I ask myself that question, often aloud, after a day spent online. It’s the last line of one of my favorite WKUK sketches (NSFW, wait until your kids go to bed). If you like it, you might also like this important video (also NSFW) about medical errors, patient safety and complicated doctor-patient relationships that reminds us how ridiculous it is that there are no NQF voluntary consensus standards for safety measures involving Spaghettios.
Here is what I learned on Facebook today.
SCOTUS upheld some stuff.
Everyone on Facebook became an expert.
Everyone on The Unnecesarean Facebook page is a brain dead moron, said one commenter. Good to know.
…and I give you the quote of the day:
Watch out, folks, the waterbirth panels are coming for you.”
What does it all mean for maternity care? Childbirth Connection sums up it up on their site. Additionally, an attorney on the Facebook page had this to say to those lamenting their perceived lost freedom:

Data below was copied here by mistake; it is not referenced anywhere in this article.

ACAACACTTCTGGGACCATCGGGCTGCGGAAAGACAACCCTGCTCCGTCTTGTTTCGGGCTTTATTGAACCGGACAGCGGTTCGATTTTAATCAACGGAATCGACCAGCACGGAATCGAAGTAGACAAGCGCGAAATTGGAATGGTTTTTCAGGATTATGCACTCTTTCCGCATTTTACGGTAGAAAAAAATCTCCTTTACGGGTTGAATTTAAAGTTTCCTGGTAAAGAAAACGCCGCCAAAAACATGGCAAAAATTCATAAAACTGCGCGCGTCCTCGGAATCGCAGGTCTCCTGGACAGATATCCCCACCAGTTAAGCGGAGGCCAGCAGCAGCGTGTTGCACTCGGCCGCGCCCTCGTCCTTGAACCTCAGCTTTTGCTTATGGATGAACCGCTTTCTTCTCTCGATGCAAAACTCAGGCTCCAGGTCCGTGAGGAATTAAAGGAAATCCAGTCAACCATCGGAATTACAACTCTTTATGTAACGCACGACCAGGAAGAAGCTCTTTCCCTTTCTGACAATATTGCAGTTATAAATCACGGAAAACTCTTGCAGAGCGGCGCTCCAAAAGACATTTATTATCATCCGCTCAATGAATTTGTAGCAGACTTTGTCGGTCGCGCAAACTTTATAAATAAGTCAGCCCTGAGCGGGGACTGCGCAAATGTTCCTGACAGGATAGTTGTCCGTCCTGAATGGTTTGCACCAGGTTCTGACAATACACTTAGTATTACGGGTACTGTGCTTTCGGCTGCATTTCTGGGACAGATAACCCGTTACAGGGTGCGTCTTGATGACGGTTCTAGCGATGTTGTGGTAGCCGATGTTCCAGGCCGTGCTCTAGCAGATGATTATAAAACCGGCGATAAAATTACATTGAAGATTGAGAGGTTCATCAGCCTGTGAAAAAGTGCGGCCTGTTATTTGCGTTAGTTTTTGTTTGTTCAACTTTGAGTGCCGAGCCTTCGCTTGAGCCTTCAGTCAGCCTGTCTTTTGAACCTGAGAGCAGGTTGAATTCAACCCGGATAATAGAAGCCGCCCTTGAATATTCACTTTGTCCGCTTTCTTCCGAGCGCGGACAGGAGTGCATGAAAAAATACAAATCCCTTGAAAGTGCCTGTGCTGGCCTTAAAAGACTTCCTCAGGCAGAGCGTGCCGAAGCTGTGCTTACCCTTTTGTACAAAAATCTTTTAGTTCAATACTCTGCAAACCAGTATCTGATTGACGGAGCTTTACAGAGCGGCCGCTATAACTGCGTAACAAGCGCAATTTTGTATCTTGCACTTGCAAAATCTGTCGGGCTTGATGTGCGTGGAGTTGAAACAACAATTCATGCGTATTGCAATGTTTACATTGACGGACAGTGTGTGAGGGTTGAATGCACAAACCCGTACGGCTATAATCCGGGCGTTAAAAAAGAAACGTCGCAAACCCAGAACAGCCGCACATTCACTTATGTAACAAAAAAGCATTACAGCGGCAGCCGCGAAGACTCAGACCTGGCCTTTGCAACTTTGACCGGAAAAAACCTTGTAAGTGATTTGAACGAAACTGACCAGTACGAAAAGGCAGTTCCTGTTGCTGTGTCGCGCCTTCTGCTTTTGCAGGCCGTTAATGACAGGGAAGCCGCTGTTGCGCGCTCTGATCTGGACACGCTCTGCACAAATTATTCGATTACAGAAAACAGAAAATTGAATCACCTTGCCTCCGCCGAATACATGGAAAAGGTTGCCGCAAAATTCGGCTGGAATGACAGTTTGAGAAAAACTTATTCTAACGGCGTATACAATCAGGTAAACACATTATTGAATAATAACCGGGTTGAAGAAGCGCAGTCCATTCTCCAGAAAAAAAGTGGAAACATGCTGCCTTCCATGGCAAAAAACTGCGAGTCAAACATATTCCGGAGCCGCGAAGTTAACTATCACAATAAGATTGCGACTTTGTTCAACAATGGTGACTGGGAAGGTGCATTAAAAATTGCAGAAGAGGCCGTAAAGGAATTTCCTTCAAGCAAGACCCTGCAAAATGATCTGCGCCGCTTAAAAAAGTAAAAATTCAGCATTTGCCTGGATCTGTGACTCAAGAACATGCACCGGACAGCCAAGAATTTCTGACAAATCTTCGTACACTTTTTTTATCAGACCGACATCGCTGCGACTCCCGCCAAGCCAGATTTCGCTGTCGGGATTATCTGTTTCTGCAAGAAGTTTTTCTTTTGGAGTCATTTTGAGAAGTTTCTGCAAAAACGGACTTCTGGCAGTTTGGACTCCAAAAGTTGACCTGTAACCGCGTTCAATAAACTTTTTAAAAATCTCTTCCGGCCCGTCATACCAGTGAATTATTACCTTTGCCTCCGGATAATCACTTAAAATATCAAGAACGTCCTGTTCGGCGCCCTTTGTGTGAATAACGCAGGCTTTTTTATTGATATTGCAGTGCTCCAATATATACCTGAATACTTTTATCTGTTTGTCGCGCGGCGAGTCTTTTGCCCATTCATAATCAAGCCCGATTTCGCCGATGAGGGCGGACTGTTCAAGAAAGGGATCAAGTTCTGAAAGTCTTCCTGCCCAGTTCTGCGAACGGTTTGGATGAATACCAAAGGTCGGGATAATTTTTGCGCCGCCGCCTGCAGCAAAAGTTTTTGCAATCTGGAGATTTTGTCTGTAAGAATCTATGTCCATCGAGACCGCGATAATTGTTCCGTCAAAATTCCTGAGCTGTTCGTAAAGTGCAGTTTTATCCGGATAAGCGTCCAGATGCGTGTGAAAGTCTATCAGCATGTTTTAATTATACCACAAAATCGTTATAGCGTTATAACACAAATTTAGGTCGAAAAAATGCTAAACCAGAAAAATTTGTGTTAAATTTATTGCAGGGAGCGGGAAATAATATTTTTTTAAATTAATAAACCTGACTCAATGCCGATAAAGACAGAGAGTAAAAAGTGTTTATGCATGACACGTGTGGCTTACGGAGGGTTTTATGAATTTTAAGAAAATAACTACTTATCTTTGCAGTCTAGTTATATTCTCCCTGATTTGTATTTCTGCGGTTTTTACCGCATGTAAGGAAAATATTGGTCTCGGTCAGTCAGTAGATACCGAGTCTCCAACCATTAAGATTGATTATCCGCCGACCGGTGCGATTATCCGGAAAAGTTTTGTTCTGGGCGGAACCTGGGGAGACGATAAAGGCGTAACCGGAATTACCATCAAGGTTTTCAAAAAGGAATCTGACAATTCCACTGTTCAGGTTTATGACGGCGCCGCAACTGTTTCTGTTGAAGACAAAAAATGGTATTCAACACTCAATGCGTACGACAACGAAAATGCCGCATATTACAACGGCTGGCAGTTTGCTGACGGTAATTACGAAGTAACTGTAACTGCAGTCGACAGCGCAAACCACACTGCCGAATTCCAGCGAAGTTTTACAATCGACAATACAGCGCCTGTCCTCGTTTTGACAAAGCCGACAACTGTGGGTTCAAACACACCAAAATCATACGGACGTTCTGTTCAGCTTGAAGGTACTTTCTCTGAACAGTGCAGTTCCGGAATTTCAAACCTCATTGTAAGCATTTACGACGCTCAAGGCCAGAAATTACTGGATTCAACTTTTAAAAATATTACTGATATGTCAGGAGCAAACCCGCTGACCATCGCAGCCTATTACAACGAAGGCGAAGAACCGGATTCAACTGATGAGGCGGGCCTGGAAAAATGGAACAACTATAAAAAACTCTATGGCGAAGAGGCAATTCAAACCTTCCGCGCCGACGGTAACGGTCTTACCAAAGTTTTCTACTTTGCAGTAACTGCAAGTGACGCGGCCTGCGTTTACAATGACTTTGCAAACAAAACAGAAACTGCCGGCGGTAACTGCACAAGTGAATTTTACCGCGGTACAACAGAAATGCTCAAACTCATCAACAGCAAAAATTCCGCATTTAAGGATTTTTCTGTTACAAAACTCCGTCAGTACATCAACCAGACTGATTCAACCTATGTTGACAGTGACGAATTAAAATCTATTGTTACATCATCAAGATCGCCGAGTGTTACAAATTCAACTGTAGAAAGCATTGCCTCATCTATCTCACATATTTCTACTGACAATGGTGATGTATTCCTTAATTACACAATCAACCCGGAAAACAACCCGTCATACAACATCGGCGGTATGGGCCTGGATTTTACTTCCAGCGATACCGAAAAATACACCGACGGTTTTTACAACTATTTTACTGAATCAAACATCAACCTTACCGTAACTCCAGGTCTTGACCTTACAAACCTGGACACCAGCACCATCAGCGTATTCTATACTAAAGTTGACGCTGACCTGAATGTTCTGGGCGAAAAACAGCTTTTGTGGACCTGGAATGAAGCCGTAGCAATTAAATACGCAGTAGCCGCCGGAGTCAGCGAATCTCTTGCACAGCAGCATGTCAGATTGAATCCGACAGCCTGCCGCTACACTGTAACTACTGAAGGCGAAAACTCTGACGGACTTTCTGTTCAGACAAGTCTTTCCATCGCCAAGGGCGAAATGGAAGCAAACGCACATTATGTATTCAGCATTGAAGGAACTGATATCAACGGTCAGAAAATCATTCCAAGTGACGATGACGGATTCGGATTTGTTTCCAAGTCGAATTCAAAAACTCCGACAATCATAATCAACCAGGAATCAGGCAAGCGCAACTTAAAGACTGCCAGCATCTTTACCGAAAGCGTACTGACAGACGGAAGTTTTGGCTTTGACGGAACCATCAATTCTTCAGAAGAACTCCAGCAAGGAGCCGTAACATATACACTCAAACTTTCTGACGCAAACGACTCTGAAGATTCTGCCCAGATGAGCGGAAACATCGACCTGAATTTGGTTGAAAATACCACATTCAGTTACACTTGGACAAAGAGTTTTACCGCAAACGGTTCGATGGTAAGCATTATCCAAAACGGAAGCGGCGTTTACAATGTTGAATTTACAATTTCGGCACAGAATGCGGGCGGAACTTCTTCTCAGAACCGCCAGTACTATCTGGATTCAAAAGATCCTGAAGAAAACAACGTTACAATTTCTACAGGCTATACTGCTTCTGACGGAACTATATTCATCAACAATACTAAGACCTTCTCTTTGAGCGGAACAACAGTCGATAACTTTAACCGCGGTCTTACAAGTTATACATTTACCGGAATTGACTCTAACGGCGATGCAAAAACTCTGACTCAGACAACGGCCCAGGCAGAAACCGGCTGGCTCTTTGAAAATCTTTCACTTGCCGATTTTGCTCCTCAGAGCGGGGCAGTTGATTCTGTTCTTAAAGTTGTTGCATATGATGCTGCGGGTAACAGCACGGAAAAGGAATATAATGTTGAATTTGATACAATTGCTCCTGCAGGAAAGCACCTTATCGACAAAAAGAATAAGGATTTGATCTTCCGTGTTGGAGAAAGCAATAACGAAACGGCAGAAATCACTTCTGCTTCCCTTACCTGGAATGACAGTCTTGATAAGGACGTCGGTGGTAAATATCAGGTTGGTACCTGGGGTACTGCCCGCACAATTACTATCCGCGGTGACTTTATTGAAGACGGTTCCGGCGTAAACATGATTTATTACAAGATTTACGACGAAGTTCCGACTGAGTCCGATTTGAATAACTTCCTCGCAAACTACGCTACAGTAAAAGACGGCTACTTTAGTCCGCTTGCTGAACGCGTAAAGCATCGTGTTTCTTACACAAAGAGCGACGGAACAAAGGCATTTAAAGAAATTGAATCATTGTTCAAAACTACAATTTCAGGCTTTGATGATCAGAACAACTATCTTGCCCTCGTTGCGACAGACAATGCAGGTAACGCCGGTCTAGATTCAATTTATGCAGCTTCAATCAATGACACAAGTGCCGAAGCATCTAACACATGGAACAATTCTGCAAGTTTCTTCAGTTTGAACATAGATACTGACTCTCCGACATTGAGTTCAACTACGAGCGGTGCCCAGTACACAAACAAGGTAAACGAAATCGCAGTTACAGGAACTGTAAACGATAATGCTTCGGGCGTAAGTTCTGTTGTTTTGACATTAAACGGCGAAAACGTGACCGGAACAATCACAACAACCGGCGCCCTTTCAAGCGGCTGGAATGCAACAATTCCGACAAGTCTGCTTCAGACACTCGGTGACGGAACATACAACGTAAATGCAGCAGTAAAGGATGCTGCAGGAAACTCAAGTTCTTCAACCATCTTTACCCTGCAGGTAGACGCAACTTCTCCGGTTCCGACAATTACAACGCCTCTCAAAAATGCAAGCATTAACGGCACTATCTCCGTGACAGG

Actually, yes, the law does now guarantee that the facility fee for freestanding birth centers, and midwives who work in birth centers, will be covered. Since each state has some flexibility to decide what exact services are to be covered, it is possible that home birth may also be included in some states. Most importantly, making it easier for women to obtain health care before, during, and between pregnancies— and making that care culturally and linguistically appropriate, as well as providing tools for shared decision making— will serve to lower the rate of unnecessary interventions. Nothing in this law changes a woman’s constitutional right to refuse treatment.
And as for VBAC, the law makes it so that an insurance company can’t deny a woman coverage due to a previous c-section. So, if you want to get pregnant again after a c-section, you can make the best decision about your birth without the fear of bankrupting your family in case you want or need a repeat.